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  • ceanntceannt
    Posts: 48,261
    Kötbußer is one of the many German Ale styles that fell into obscurity in 1877. Unlike most however, this one had enough written about it for the ingredients to survive. I find these outlawed beers to be intriguing, and really wish more information was available, so that like this one, they can once again be brewed.
    A decoction mash is traditional, and so is a two hour boil. Apparently two versions of this beer were made, a low gravity, session beer, without the munich, and half the molasses and honey, and a stronger “fest beer” version, such as I have represented below.
    I don’t believe that a protein rest is necessary with modern malts, so I recommend a single decoction to mash out, after an hour long mash at 152 degrees. Calculate your sparge volumes to render enough volume for a two hour boil.

    SUMMARY

    (Original Gravity) O.G. = 1.070
    (Final Gravity) F.G. = 1.017
    (Bitterness) IBU = 31
    (Color) SRM = 7
    (Alcohol) APV = 6.8%
    Calories per 12-oz bottle = 226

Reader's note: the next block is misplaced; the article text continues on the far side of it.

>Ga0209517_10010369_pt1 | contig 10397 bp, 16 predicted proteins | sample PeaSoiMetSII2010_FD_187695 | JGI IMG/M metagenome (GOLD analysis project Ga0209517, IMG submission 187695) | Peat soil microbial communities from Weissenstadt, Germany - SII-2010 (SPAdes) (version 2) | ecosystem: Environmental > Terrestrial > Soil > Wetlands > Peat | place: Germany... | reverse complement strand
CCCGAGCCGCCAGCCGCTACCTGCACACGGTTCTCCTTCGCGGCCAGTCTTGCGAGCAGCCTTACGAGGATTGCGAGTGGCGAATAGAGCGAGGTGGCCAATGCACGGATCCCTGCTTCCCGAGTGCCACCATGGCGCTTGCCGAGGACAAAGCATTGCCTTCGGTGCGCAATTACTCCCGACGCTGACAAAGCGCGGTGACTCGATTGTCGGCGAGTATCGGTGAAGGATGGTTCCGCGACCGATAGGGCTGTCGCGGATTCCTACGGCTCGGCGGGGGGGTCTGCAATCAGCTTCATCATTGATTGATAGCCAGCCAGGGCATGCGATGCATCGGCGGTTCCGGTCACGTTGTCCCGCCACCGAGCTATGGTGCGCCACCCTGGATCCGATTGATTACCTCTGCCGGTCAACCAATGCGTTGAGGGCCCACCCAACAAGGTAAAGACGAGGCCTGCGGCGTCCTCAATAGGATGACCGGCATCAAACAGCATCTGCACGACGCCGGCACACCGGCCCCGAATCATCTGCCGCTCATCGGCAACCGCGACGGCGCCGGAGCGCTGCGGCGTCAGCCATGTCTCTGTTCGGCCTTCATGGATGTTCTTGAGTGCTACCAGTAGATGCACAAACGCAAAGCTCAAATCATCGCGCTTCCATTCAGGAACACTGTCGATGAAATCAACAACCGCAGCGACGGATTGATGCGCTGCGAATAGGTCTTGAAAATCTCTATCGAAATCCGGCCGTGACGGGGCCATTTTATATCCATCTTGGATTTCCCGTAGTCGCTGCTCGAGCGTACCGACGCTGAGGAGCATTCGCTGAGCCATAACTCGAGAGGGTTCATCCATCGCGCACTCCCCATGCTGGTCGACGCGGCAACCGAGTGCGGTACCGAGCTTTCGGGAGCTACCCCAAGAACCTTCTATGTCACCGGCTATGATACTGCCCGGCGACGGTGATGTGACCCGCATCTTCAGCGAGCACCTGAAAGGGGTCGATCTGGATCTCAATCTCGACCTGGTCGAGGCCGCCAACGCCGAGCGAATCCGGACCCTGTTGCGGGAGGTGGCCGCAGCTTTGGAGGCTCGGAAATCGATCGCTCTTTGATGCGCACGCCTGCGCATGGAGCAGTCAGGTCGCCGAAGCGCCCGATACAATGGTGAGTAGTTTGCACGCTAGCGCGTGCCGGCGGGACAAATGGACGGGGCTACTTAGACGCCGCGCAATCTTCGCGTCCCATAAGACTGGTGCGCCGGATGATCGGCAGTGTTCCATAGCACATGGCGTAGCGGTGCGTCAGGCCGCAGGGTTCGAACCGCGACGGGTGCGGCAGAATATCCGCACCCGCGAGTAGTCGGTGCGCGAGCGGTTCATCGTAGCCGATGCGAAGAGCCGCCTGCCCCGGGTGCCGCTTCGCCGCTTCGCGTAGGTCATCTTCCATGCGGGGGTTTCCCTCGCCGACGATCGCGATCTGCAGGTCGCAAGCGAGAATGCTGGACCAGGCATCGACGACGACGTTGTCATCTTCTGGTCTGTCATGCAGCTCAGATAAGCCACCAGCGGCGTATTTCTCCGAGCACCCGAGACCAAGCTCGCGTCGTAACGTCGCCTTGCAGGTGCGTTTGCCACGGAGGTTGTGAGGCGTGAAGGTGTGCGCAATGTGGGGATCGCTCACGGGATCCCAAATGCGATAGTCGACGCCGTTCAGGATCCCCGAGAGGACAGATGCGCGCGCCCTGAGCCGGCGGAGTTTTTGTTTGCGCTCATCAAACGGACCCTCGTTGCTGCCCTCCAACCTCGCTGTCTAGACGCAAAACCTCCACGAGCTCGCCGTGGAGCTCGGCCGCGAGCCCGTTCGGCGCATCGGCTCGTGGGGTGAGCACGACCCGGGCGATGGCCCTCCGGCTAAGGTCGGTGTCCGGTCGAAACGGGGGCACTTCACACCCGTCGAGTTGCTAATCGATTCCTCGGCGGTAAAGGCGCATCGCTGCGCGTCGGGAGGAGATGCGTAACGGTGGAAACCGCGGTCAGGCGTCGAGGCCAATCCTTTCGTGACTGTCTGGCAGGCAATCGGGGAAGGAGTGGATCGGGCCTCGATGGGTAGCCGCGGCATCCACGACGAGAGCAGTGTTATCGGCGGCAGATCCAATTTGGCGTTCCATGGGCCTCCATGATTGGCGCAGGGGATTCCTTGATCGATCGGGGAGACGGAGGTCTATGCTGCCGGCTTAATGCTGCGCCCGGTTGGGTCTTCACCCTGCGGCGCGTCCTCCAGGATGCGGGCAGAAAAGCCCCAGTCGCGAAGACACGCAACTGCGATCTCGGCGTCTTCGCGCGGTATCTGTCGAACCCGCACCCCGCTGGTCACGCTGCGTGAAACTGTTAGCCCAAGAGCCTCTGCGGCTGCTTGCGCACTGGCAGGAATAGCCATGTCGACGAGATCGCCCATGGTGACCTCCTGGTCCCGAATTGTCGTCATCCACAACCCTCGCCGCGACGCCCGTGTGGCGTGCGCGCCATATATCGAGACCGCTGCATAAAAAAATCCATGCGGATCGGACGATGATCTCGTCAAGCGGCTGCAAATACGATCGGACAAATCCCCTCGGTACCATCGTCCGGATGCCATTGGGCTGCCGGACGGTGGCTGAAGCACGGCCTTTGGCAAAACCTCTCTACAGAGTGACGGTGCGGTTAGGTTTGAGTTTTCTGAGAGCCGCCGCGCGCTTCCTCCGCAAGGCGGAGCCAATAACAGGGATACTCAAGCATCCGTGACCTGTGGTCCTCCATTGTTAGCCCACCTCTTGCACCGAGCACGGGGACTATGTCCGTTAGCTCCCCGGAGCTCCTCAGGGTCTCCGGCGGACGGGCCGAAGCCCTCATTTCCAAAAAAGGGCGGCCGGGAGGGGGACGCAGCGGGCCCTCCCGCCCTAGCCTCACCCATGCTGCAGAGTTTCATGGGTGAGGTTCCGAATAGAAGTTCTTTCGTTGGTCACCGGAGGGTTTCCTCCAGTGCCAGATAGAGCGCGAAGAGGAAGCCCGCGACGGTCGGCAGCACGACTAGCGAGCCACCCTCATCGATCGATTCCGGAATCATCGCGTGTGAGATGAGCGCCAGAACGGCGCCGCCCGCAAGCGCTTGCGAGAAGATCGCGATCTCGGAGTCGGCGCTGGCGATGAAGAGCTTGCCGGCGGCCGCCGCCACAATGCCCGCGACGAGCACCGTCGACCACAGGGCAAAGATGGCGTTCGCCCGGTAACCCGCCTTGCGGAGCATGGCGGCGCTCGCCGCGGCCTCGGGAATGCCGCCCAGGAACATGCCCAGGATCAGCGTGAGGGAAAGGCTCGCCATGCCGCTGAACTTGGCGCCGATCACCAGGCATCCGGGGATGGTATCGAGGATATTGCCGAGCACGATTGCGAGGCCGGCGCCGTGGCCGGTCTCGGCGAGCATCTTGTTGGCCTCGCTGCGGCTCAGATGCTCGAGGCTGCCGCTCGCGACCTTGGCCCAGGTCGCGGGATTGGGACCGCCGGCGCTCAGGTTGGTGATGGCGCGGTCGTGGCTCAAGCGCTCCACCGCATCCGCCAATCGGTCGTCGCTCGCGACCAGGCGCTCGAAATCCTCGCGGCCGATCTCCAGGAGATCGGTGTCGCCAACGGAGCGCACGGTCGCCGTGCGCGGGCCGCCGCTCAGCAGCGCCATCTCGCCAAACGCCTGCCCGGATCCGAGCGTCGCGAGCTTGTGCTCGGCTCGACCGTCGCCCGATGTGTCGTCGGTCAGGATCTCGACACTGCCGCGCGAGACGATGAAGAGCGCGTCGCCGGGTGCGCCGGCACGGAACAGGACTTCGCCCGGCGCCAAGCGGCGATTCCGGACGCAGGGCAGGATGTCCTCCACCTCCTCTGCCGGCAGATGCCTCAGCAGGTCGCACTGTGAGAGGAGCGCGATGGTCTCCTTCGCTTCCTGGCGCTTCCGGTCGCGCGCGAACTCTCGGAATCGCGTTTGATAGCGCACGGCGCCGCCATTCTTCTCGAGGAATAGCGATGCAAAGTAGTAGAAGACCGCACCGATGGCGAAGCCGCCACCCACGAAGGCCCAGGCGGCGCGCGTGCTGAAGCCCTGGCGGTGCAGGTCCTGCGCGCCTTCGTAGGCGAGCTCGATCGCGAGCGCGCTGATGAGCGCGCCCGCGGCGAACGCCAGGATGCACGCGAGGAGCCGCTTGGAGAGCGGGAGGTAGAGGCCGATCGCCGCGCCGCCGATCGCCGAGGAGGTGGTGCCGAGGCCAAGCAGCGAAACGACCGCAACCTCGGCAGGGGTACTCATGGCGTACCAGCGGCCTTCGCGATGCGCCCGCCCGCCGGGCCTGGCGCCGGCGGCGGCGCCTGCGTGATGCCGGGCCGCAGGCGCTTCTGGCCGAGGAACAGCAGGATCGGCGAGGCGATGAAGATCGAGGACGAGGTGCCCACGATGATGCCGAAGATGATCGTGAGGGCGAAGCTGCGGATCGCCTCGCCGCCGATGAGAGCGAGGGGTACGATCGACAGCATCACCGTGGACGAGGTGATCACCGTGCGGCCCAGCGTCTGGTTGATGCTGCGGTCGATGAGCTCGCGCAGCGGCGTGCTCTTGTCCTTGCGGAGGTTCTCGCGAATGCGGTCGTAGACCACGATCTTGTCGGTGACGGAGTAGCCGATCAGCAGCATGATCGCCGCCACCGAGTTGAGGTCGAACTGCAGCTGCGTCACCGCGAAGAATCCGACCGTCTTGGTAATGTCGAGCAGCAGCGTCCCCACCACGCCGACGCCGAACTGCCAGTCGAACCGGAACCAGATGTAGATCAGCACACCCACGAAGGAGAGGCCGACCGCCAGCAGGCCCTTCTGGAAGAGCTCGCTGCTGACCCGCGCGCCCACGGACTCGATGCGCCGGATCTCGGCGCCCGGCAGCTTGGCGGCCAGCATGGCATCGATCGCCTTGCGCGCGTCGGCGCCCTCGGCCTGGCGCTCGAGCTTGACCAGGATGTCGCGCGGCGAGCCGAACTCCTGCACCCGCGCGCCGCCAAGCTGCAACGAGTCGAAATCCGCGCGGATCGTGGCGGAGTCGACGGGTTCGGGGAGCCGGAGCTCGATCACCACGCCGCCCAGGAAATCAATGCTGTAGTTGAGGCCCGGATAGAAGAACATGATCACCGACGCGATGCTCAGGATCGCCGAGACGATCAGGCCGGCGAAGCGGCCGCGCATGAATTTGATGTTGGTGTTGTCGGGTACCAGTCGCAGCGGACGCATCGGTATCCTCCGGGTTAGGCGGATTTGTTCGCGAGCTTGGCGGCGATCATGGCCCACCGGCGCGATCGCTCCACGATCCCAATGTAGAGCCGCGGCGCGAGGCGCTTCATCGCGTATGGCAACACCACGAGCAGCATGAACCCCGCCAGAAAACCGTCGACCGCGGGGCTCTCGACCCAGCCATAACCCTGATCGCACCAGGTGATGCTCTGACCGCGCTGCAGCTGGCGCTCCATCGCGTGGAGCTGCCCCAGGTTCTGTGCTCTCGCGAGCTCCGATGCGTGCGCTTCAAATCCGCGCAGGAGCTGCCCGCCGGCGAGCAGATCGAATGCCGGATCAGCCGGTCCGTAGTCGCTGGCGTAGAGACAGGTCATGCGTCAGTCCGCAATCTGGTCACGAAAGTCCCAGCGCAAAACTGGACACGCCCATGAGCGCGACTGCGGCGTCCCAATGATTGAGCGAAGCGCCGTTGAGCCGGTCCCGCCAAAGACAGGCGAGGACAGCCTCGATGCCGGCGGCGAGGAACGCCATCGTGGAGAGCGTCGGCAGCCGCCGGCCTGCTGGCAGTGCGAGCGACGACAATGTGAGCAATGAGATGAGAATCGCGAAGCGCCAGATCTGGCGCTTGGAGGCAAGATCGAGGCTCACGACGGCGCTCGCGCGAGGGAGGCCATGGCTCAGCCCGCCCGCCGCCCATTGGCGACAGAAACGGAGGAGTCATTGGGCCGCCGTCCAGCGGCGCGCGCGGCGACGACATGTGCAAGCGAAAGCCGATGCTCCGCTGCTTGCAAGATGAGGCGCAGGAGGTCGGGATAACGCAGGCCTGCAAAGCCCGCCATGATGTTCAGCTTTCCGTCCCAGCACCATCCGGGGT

For a Five gallon batch:

    Grain:
    Pounds: Type:

    7 Pilsner Malt

    4 Red Wheat Malt

    0.8125 Oatmeal (13-ounces)

    0.5 Munich Malt



    Sugars:
    Pounds: Type:

    0.25 molasses

    0.25 honey





    Hops:
    Variety: Oz.: Boil Time:

    Spalt 1 120

    Saaz 0.5 60

    Spalt 1 5

    Saaz 0.5 5


    German Ale or AltBier yeast such as K-97

    piping_pig
    In wine there is wisdom.
    In beer there is freedom.
    In water there is bacteria.
  • ThymThym
    Posts: 103,215
    This sounds really good
    The only thing between me and a train wreck is blind luck..... - Kenny
  • ceanntceannt
    Posts: 48,261
    Oh ... just for historical and geographic reference .... this beer originated in the town of Cotbuss ... in the eastern part of Germany. Once part of Brandonburg. The town was ceded to Prussia in 1701. Not settled by German speaking folks until the 14th century, the town remains the cultural center for the Sorbs ... and many still speak the Sorbian language today ... (and that really is Sorb ... not Serb)
    In wine there is wisdom.
    In beer there is freedom.
    In water there is bacteria.